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Here’s the scene: you go to the mailbox and find in the day’s delivery your child’s scores from the Iowa Tests for Basic Skills.You open them as you walk back to the house, and you see with great joy that she is doing splendidly in math. But—you stop walking—the verbal skills are only 38% and the science score even worse. A pang goes through your heart. You ask, "Am I doing a bad job?"
Perhaps. But the paper you hold in your hand is not the way to know that. The scores are not telling you anything about yourself or your curriculum. They are telling you only about your child’s performance on one particular day in some subjects.
There are two major kinds of standardized tests: aptitude tests and achievement tests.
Standardized aptitude tests predict how well a student may perform in some subject or skill in the future.
Standardized achievement tests try to provide a valid comparison of a student with a national sample of students of the same grade level.This is a big job.
Consider some of the challenges: to test a student’s knowledge accurately and fairly, and within a reasonable time limit; to determine a national norm that really represents the nation; and to provide a good tool to help identify a student’s relative strengths and weaknesses.
For the most part, the standardized tests do this job well. So far so good. But the trouble comes when people misuse the tests, when they expect the tests to tell them more than they were meant to tell. Often people use the tests to say that a teacher is doing a good job or a bad job. But that judgment would require an entirely different kind of assessment.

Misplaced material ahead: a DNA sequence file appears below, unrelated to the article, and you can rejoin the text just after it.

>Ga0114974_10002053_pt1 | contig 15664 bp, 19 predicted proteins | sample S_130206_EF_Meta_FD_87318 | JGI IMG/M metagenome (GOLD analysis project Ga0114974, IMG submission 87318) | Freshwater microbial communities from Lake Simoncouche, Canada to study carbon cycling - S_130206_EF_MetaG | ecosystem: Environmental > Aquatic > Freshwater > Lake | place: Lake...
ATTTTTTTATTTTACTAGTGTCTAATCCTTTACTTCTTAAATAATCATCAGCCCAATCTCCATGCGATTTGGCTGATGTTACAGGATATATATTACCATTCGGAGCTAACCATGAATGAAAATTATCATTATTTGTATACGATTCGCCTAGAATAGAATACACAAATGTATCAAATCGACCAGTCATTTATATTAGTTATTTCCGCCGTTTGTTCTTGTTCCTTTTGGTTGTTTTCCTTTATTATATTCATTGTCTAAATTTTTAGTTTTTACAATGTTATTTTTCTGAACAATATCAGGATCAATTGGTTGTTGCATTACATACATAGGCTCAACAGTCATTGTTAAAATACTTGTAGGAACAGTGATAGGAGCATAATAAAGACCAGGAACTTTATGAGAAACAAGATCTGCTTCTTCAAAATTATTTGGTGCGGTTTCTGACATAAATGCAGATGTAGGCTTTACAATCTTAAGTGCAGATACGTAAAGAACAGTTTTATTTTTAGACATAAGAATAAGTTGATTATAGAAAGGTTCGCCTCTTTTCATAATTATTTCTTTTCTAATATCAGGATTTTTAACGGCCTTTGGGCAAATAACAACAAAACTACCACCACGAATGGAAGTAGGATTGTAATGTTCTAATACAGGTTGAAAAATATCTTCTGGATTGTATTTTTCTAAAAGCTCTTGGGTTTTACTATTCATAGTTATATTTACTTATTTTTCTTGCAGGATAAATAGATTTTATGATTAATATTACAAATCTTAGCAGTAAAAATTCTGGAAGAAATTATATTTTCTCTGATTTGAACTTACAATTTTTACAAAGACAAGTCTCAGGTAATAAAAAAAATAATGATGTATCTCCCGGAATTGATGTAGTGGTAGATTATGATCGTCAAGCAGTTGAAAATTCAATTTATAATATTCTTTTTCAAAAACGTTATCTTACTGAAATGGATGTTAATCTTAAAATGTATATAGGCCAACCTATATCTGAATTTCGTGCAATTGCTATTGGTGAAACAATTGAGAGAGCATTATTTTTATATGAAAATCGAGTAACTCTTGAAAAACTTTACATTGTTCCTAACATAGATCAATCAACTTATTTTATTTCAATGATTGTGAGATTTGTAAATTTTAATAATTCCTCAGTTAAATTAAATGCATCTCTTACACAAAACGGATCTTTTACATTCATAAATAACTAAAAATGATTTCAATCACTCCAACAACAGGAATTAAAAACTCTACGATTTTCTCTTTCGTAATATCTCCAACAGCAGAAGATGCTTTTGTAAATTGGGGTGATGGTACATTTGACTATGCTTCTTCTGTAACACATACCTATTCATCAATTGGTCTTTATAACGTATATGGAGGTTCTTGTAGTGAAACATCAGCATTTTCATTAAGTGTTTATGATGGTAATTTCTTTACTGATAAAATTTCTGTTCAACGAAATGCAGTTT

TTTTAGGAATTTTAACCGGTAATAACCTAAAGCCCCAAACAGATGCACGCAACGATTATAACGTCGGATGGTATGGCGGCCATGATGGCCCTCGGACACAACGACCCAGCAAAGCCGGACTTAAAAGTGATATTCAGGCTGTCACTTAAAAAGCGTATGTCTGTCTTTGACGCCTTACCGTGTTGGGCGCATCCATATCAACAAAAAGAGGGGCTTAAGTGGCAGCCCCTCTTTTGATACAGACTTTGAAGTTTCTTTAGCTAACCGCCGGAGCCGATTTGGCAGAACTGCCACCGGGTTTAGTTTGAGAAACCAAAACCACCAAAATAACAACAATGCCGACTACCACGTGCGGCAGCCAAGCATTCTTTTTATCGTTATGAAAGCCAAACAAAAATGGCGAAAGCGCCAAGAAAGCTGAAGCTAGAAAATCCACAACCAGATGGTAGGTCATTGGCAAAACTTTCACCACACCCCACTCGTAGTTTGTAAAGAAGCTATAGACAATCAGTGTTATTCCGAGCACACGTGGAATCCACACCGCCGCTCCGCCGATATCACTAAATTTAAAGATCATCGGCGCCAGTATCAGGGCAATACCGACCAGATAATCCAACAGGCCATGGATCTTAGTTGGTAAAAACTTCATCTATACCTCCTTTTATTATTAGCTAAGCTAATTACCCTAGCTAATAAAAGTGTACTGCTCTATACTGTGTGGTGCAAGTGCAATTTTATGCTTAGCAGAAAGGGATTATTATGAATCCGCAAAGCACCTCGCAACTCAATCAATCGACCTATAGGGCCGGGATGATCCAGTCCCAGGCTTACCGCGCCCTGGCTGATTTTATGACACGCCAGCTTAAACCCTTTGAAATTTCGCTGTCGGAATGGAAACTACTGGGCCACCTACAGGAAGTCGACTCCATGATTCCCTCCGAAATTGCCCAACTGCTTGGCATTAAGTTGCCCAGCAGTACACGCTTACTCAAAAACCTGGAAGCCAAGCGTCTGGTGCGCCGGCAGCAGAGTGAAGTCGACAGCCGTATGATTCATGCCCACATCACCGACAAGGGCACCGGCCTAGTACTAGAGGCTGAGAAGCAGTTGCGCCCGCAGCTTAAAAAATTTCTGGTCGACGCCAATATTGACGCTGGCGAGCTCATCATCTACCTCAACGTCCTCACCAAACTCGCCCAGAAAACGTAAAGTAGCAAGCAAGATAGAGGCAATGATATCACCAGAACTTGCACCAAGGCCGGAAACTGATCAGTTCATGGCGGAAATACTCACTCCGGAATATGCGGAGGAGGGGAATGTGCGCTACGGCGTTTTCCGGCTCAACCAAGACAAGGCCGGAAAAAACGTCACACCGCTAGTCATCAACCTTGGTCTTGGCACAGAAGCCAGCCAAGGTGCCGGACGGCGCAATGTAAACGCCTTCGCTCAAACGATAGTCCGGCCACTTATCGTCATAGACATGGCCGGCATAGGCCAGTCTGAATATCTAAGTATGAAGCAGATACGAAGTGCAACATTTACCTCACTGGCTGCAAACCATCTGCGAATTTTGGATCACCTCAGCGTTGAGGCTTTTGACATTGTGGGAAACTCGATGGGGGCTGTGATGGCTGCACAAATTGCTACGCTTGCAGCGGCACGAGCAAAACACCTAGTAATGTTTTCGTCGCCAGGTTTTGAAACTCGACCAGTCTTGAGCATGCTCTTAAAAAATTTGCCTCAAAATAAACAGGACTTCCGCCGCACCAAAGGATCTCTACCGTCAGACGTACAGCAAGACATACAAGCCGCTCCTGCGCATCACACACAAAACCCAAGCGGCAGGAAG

In his article "Why Standardized Tests Don’t Measure Educational Quality," W. James Popham (a report from the Association for Supervision and Curriculum Development) says, "Employing standardized achievement tests to ascertain educational quality is like measuring temperature with a tablespoon. . . . Standardized achievement tests have a different measurement mission than indication of how good or bad a school is. Standardized achievement tests should be used to make the comparative interpretations that they were intended to provide."
So why don’t standardized tests clue us in to how well a teacher is teaching?
For one thing, because tests have to be given all across the nation, they tend to include questions that are often quite general. The test makers have to accommodate the wide differences in requirements across the states. It would be impossible to make a test that perfectly suited every classroom in every state.
Another reason is that, in order to maintain this middle ground, tests do not sort out the natural abilities or the different kinds of intelligence in the test takers. Both of these considerations have a major effect on how well students do on the standardized tests, and neither is under the control of the teacher. Thus, to assess a teacher’s work by the test is inherently unfair.
Achievement tests can help you see where your child is doing well and where he is not. They can, over time and enough taking of them, show you improvement or decline in student performance. But they cannot—and must not be assumed to—indicate whether you are a good teacher. A naturally intelligent student with wide experience could conceivably do very well on such a test without any teacher at all.
So when those scores come in the mail, read them and use them as they were designed to be used—as a thermometer for the student’s achievement at that moment in time. If you want to know how you are measuring up, you will need to get a different instrument. Perhaps a coffee spoon (and a cup of coffee), over which you can talk with your family.
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